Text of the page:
Coming off a Mountain West Championship and 11 wins, Utah State has positioned itself as a top Group-of-5 program. In spite of the Aggies’ efforts, they sit as a 41.5 point underdog against Alabama this week.
The Crimson Tide have not lost to a G5 opponent since 2007. Alabama has easily disposed of quality programs such as Fresno State and Colorado State in 2017 and Arkansas State, coached by the current Aggies head coach Blake Anderson, in 2018.
But what can Utah State do to, if not win, increase its odds of an upset or hang in and play a (relatively) close game?
In general, underdogs can play a few ways to help their chances. When overmatched, the disadvantaged team should look to increase the variance of results as much as possible. Running fewer plays, often by running the ball and keeping the clock moving, can accomplish this.
Executing an offense or defense the opponent rarely sees also helps, as the underdog shifts the game into a paradigm of his expertise and of the favorite’s ignorance. Army does both by running a flexbone offense, a run-heavy scheme that almost no one else uses. In the past five seasons, the Black Knights and their triple option offense have taken Oklahoma and Michigan to overtime and lost by 14 or fewer to Cincinnati, Wisconsin, and Wake Forest.
Unfortunately for Utah State, its style of play does not match that of an upset candidate. The Aggies averaged 76 plays per game last season, good for 7th in the nation, and passed on 47% of those. Schematically, Utah State’s offense descends from Art Briles’ offense at Baylor, just like those of Alabama’s yearly opponents Tennessee, Ole Miss, and Arkansas. Tennessee and Ole Miss even joined Utah State in the top 10 in plays per game. Though the Aggies have some film to see how Alabama will defend their up-tempo, wide split offense, they will not catch the Tide by surprise.
While the Aggies style of play does not lend itself to the upset, they can adjust what they normally do to avoid Alabama’s strengths and take advantage of Alabama’s weaknesses, as few as they may be. The Aggies should stick to the air whenever possible, as they were 43rd in PAA per play in 2021 when passing, but 114th when running. They also return Logan Bonner at quarterback, a player currently on the Maxwell Award Watch List.
Within the passing game, Utah State can stick to short drops and rolling out the quarterback to neutralize Alabama’s pass rush, ranked third in PAA per play in 2021. Utah State’s base passing game already consists mostly of 1-step drops, making up 22 out of its 31 dropbacks against UConn last Saturday and 288 of its 505 dropbacks in 2021.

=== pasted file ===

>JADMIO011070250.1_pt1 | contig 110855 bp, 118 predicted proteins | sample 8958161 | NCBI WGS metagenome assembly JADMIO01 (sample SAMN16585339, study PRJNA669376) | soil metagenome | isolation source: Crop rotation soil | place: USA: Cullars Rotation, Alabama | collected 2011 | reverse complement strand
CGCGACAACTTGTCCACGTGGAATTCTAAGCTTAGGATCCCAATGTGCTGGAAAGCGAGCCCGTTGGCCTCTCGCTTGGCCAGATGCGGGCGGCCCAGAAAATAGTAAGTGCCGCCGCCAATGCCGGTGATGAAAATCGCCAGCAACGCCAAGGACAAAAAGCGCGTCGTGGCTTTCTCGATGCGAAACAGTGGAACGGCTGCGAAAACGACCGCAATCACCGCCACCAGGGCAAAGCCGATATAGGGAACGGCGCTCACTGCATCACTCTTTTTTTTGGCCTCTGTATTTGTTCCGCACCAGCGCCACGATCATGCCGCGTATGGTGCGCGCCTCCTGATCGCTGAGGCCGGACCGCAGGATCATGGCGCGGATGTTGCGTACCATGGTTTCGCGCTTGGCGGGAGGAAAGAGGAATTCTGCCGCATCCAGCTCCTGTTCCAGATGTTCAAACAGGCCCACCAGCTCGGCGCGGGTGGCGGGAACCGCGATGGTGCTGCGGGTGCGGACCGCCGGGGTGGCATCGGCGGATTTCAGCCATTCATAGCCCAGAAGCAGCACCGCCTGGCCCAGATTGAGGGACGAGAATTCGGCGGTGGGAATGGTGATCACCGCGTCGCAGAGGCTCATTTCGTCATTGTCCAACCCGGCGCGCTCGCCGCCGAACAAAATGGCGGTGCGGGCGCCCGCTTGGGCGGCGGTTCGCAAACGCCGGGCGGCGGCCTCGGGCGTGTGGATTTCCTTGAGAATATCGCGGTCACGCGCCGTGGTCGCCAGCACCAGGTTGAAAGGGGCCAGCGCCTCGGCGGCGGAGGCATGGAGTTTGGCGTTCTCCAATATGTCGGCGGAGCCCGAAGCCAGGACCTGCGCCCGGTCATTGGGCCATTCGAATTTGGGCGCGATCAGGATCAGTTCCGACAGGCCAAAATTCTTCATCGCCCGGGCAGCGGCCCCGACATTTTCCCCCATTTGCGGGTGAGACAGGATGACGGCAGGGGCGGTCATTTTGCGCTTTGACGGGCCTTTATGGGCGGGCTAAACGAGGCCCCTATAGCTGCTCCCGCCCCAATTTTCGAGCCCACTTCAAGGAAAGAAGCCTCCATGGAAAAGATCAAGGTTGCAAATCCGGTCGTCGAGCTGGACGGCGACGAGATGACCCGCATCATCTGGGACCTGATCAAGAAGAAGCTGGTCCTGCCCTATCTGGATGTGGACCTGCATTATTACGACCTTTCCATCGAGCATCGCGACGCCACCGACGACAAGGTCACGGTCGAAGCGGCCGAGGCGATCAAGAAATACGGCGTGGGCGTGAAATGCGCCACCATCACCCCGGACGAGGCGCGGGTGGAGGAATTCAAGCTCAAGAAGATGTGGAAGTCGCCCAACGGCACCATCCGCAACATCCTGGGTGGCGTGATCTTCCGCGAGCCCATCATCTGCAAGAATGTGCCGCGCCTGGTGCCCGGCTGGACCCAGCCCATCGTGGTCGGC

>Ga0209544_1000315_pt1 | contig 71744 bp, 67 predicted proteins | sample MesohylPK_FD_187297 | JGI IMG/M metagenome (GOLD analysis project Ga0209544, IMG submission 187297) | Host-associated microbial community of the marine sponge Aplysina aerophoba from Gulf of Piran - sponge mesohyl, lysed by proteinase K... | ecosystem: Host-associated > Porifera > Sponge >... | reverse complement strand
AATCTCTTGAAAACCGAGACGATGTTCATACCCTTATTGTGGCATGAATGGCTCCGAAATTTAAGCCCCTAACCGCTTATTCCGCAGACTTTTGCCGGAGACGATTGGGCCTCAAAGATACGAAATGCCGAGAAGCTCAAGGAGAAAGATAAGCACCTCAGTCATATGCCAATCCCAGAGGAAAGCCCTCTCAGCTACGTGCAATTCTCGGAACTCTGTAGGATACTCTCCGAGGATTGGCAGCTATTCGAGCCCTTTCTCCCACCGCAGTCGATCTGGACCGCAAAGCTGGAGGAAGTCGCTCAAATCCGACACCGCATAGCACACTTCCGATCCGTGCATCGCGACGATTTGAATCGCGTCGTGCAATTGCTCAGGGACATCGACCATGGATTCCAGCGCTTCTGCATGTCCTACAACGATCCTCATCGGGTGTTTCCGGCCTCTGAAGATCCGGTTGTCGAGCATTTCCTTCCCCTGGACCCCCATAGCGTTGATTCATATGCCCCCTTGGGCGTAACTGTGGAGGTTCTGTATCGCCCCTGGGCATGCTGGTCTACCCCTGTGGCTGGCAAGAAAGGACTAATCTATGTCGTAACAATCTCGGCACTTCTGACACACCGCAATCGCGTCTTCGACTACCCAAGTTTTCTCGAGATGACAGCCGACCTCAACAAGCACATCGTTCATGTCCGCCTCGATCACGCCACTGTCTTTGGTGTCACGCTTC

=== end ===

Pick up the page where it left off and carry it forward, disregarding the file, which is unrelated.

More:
Even with the second-most one-step drops in the FBS, the Aggies ranked 34th in the nation in PAA per play when dropping back one step, and 7th in Boom %. Utah State also returns Justin McGriff at wideout, who was 3rd in Boom % and 12th in EPA per Target on 1-step drops (minimum 25 targets). The 6’6 receiver makes a great target for Bonner, such as on this Sluggo thrown for a 14-yard touchdown last Saturday.
While Alabama has great players across its entire defensive line, Will Anderson Jr. stands out as the best. The Nagurski Award winner returns for another season, sending opposing coaches to the chalkboard to scheme around his presence. Rolling Logan Bonner away from Anderson may provide the quarterback more time to throw. The Aggies are no strangers to the rollout, doing so 38 times in 2021 and ranking 14th in yards per attempt and 10th in QB Rating when bootlegging.
While the rollout eliminates half the field as an option to throw the ball, in a game where Utah State will have few personnel matchups it can win, rolling away from mismatches provides better opportunities than dropping back into pressure. Expect the Rollout Flood, as seen in the video below, to appear from time to time this Saturday, as well as the Rollout Smash.
Defensively, the Aggies play man coverage much better than zone. In Cover 0, 1 and Man 2 in 2021 the Aggies averaged 0.40 Points Saved Per Play, while in Cover 2, 3, 4, and 6 they averaged just 0.05. They can also sit in Man 2 while rushing four, as they ranked 24th in Points Saved per play when only rushing four or fewer in 2021. Expect Utah State to line up with four down linemen, or a stand-up end at times, three linebackers, two corners, and two high safeties against the Crimson Tide offense.
Alabama will attempt to unbalance the Utah State defense and break its two-high shell. The Crimson Tide aligning with trips or a tight end to one side forces the Aggies to make an uncomfortable decision. They can drop a safety to help in the run game vs a tight end or the short passing game vs trips and lose their best coverage in Man Cover 2 or they can keep their two-high shell and remain vulnerable to the run and short passing game.
In the video below against the UConn Huskies, the Aggies choose the latter, bumping their cornerback into the box to play the run. UConn gets six yards by running at the cornerback, though they lost their quarterback Ta’Quan Roberson for the year on the run. Playing the two-high base should maximize Utah State’s abilities and minimize their faults, but no defense is perfect. Look for Alabama to exploit the defense’s weakness with its alignment.
The Aggies ride into Tuscaloosa as heavy underdogs against the greatest program in college football. Nobody expects a close game, much less a win. Even if Utah State executes its gameplan, Alabama has enough talent to still win easily. But by sticking to his strengths and avoiding his weaknesses David can increase his odds of hanging with Goliath.